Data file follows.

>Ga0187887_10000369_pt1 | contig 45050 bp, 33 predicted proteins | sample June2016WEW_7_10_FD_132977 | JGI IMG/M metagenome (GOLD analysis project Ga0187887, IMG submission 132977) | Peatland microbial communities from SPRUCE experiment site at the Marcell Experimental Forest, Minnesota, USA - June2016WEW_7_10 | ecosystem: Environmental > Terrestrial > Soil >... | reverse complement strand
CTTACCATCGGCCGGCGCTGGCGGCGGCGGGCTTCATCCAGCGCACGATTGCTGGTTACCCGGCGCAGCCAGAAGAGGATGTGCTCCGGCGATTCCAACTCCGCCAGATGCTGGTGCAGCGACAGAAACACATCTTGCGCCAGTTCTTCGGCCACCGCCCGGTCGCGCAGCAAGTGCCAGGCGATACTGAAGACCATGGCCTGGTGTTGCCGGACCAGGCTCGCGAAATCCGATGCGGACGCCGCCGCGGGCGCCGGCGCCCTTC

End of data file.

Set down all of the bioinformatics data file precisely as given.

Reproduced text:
>Ga0187887_10000369_pt1 | contig 45050 bp, 33 predicted proteins | sample June2016WEW_7_10_FD_132977 | JGI IMG/M metagenome (GOLD analysis project Ga0187887, IMG submission 132977) | Peatland microbial communities from SPRUCE experiment site at the Marcell Experimental Forest, Minnesota, USA - June2016WEW_7_10 | ecosystem: Environmental > Terrestrial > Soil >... | reverse complement strand
CTTACCATCGGCCGGCGCTGGCGGCGGCGGGCTTCATCCAGCGCACGATTGCTGGTTACCCGGCGCAGCCAGAAGAGGATGTGCTCCGGCGATTCCAACTCCGCCAGATGCTGGTGCAGCGACAGAAACACATCTTGCGCCAGTTCTTCGGCCACCGCCCGGTCGCGCAGCAAGTGCCAGGCGATACTGAAGACCATGGCCTGGTGTTGCCGGACCAGGCTCGCGAAATCCGATGCGGACGCCGCCGCGGGCGCCGGCGCCCTTC